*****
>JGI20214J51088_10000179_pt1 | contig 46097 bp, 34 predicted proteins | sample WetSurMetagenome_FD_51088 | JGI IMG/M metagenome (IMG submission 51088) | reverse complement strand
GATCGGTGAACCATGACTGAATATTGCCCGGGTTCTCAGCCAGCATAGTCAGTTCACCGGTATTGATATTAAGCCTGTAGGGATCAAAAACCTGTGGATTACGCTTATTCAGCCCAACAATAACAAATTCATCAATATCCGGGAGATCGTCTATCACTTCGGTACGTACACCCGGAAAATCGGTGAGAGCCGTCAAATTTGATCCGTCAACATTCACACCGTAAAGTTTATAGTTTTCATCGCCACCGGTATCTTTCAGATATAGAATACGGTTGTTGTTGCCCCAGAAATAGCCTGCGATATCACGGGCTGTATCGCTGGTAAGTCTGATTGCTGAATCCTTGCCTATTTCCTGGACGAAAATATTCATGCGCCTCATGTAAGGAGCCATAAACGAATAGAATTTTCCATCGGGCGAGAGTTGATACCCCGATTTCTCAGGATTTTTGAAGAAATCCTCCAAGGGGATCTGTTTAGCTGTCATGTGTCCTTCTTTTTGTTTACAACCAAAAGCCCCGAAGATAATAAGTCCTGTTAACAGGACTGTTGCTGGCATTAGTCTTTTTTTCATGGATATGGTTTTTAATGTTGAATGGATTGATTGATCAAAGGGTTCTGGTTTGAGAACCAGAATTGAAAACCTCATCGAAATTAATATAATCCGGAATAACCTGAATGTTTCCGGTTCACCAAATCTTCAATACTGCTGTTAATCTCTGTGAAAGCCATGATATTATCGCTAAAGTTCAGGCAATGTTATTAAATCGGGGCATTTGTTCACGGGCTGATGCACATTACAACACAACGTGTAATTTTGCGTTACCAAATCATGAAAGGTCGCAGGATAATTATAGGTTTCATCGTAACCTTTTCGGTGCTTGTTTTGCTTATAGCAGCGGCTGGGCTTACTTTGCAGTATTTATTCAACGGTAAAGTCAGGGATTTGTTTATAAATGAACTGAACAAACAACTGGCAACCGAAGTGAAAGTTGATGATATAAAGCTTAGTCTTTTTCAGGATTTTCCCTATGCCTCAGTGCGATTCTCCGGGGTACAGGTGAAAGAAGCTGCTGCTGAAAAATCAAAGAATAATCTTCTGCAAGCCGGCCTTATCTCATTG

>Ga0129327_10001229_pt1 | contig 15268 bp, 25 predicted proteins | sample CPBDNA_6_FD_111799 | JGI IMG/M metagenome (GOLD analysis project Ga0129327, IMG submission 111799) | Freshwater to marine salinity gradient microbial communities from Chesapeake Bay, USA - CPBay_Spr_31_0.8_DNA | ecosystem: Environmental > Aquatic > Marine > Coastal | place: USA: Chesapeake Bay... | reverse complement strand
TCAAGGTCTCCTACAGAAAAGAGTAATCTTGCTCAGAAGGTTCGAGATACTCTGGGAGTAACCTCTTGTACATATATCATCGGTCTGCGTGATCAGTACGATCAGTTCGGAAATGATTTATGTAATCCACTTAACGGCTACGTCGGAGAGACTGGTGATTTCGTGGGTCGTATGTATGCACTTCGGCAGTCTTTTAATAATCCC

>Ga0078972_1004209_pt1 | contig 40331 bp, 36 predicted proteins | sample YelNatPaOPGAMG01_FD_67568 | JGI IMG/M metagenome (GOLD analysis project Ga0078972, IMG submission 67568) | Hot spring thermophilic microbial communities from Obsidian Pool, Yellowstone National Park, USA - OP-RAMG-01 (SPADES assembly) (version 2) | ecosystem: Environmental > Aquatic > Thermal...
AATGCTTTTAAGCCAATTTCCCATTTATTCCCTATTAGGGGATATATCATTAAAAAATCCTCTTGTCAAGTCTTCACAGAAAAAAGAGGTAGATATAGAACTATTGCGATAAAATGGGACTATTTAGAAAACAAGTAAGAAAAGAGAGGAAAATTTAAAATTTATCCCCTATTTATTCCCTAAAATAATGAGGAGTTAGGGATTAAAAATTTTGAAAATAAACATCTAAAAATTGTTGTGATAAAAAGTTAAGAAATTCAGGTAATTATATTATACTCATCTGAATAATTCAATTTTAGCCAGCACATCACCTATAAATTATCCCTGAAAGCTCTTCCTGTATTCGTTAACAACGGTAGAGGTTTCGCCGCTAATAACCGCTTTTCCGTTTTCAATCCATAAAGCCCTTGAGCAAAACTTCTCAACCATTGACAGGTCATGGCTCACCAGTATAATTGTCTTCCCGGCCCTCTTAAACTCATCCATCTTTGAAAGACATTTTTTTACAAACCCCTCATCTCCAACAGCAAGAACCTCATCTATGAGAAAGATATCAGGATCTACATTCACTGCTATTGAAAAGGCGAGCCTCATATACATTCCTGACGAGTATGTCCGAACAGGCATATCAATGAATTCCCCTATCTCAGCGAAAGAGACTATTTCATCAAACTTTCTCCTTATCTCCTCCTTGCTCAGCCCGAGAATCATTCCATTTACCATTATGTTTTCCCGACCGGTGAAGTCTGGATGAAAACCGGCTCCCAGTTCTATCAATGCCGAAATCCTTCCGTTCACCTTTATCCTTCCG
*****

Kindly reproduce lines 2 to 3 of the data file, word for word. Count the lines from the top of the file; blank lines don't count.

GATCGGTGAACCATGACTGAATATTGCCCGGGTTCTCAGCCAGCATAGTCAGTTCACCGGTATTGATATTAAGCCTGTAGGGATCAAAAACCTGTGGATTACGCTTATTCAGCCCAACAATAACAAATTCATCAATATCCGGGAGATCGTCTATCACTTCGGTACGTACACCCGGAAAATCGGTGAGAGCCGTCAAATTTGATCCGTCAACATTCACACCGTAAAGTTTATAGTTTTCATCGCCACCGGTATCTTTCAGATATAGAATACGGTTGTTGTTGCCCCAGAAATAGCCTGCGATATCACGGGCTGTATCGCTGGTAAGTCTGATTGCTGAATCCTTGCCTATTTCCTGGACGAAAATATTCATGCGCCTCATGTAAGGAGCCATAAACGAATAGAATTTTCCATCGGGCGAGAGTTGATACCCCGATTTCTCAGGATTTTTGAAGAAATCCTCCAAGGGGATCTGTTTAGCTGTCATGTGTCCTTCTTTTTGTTTACAACCAAAAGCCCCGAAGATAATAAGTCCTGTTAACAGGACTGTTGCTGGCATTAGTCTTTTTTTCATGGATATGGTTTTTAATGTTGAATGGATTGATTGATCAAAGGGTTCTGGTTTGAGAACCAGAATTGAAAACCTCATCGAAATTAATATAATCCGGAATAACCTGAATGTTTCCGGTTCACCAAATCTTCAATACTGCTGTTAATCTCTGTGAAAGCCATGATATTATCGCTAAAGTTCAGGCAATGTTATTAAATCGGGGCATTTGTTCACGGGCTGATGCACATTACAACACAACGTGTAATTTTGCGTTACCAAATCATGAAAGGTCGCAGGATAATTATAGGTTTCATCGTAACCTTTTCGGTGCTTGTTTTGCTTATAGCAGCGGCTGGGCTTACTTTGCAGTATTTATTCAACGGTAAAGTCAGGGATTTGTTTATAAATGAACTGAACAAACAACTGGCAACCGAAGTGAAAGTTGATGATATAAAGCTTAGTCTTTTTCAGGATTTTCCCTATGCCTCAGTGCGATTCTCCGGGGTACAGGTGAAAGAAGCTGCTGCTGAAAAATCAAAGAATAATCTTCTGCAAGCCGGCCTTATCTCATTG

>Ga0129327_10001229_pt1 | contig 15268 bp, 25 predicted proteins | sample CPBDNA_6_FD_111799 | JGI IMG/M metagenome (GOLD analysis project Ga0129327, IMG submission 111799) | Freshwater to marine salinity gradient microbial communities from Chesapeake Bay, USA - CPBay_Spr_31_0.8_DNA | ecosystem: Environmental > Aquatic > Marine > Coastal | place: USA: Chesapeake Bay... | reverse complement strand